Local News

Despite Construction Pitfalls, Downtown Durham Promising, Some Say

Posted May 24, 2006

— Some business owners in Downtown Durham say construction has hurt their businesses, but they believe it will pay off for them in the long run.

The city is in the middle of a two-year $10 million street improvement project to realign some streets and open others up to two-way traffic. Nearly 1.5 miles of barrels and barricades line up along downtown streets.

"We've lost a little business from the traffic," said business owner Charlie Scott, whose has seen business decrease at his alteration shop on Morris Street by 25 percent. "People can't park -- then, they park, and police tell them to move their car."

The city's goal is to keep Durham traffic in the area flowing throughout the project. To do that, crews work on one side of a street at a time, leaving the other side open to traffic.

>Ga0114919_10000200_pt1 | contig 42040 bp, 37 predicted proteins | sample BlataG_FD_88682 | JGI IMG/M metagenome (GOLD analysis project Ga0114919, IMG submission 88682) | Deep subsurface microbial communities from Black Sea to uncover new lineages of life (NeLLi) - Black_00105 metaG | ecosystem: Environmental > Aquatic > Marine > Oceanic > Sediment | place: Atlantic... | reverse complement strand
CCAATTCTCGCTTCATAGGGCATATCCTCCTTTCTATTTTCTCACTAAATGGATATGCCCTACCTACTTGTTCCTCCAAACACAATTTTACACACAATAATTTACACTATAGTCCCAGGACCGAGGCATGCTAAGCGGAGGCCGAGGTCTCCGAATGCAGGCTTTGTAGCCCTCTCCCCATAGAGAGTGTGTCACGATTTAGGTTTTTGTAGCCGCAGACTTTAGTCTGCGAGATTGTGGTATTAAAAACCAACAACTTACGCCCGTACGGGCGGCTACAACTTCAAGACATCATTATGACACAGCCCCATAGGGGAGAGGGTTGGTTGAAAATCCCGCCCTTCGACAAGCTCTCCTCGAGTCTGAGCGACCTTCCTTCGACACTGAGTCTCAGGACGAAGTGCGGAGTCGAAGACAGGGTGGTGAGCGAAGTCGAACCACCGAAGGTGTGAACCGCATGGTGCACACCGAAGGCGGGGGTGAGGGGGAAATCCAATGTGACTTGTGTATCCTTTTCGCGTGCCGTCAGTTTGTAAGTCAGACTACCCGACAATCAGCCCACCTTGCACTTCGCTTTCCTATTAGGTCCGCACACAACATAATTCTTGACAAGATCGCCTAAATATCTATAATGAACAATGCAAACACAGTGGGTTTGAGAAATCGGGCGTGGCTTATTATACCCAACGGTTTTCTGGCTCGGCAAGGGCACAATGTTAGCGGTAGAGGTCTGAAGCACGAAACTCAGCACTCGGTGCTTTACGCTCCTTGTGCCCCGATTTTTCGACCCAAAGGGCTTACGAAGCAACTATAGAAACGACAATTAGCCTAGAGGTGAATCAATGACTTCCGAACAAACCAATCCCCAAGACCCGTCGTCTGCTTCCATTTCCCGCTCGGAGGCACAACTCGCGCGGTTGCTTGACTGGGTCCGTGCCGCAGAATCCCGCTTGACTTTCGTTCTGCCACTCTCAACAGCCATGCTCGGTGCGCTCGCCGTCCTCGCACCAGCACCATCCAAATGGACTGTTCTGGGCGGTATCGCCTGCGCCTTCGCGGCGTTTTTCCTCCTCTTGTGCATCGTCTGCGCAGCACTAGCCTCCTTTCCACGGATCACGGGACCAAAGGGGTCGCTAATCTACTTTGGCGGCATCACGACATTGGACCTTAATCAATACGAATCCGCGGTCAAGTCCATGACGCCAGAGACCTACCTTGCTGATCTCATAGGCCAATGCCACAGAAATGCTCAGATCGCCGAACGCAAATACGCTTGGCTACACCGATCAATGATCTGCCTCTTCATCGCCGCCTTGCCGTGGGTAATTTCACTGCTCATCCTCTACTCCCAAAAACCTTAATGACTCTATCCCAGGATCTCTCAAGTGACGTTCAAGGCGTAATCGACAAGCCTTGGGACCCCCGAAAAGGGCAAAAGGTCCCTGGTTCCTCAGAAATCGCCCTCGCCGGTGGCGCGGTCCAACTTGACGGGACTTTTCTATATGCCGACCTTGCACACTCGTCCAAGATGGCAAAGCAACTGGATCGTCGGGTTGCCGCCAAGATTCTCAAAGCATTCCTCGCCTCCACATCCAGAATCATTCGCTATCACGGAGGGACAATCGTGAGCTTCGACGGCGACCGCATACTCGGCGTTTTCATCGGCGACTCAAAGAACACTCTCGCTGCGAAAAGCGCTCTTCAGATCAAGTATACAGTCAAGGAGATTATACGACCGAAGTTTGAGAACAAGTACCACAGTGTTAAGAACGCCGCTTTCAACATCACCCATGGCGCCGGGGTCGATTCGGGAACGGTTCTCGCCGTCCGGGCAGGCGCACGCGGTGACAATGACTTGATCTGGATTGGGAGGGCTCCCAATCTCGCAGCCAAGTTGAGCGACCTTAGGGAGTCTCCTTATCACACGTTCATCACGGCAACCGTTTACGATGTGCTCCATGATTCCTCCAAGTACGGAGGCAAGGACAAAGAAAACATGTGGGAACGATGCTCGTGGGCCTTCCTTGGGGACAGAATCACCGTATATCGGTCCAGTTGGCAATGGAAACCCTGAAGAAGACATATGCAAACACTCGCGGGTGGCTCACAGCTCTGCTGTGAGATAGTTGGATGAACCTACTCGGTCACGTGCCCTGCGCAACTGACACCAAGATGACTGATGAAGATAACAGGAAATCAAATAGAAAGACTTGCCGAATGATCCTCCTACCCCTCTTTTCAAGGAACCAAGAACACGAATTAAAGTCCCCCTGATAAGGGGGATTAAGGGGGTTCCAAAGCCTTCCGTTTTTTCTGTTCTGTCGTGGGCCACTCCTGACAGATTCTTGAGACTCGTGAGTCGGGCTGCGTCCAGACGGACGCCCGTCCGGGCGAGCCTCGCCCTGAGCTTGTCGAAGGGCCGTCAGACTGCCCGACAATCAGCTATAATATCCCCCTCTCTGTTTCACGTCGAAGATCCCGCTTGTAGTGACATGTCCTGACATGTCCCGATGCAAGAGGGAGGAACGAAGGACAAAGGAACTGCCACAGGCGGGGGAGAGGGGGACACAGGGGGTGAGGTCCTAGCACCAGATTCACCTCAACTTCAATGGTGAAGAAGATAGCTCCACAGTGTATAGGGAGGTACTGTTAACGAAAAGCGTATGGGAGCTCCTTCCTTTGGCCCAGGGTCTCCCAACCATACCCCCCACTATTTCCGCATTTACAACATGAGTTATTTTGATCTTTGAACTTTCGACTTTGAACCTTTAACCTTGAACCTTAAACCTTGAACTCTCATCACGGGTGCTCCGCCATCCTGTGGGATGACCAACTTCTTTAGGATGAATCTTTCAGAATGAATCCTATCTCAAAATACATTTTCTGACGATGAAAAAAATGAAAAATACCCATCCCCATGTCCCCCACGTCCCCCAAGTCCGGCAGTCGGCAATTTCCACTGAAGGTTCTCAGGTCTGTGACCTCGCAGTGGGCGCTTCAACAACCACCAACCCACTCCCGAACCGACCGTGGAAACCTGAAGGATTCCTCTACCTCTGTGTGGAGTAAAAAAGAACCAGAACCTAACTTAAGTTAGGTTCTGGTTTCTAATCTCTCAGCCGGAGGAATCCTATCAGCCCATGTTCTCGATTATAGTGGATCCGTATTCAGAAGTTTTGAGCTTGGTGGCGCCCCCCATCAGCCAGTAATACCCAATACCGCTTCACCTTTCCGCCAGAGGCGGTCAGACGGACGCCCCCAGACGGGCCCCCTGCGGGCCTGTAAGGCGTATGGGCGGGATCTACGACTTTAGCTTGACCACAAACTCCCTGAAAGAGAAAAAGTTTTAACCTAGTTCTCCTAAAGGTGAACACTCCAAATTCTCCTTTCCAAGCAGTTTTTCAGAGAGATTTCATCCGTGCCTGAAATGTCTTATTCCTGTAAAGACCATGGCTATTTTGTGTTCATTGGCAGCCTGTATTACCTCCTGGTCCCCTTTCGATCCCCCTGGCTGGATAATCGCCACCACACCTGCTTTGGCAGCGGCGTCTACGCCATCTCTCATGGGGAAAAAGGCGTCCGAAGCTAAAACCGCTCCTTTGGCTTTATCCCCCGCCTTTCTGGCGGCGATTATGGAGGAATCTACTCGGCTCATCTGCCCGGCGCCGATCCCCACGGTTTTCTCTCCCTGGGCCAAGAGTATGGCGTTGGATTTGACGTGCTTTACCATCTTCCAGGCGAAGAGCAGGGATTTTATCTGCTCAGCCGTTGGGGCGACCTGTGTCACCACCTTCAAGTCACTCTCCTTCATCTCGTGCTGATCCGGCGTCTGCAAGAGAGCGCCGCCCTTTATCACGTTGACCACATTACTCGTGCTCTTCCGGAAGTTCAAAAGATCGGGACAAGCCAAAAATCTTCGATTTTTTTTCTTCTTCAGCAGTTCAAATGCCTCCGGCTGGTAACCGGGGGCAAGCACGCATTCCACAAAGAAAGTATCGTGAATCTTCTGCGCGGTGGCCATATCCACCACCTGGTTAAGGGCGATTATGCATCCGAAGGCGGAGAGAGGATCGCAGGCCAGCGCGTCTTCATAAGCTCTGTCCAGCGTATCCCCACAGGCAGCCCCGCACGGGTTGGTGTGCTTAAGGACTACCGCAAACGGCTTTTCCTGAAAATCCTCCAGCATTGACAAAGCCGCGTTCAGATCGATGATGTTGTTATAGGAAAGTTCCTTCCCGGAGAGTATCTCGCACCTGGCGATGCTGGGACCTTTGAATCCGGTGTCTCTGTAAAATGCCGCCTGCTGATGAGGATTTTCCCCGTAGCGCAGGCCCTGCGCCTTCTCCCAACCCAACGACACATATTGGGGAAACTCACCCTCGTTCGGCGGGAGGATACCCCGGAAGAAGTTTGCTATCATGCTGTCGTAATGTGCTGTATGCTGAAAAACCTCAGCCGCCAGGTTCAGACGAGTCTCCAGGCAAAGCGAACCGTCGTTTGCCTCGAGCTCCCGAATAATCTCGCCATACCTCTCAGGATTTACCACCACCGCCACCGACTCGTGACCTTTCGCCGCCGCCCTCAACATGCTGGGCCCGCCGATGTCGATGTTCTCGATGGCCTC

Although there is little doubt that the construction is inconvenient, some say there is a positive side because it is driving investors to pour more money into downtown Durham.

"We were leased up within three months," said Allison Spencer, of Greenfire Development -- one of many developers converting old buildings to new condominiums and office space.

In the last 10 years, private investors have put more than $125 million into downtown.

"The changes to the street will improve drivability of the city, and the improvements to the sidewalks will make it more pedestrian friendly," Spencer said.

In some areas, fancy, new streetlights are already in place. Brick is also making a comeback.

And, Durham leaders say a new and improved downtown could be back on track by March 2007 if everything goes according to plan.

Now, even Scott is sold on the vision.

"It'll be more beautiful when they're done with it," he said.


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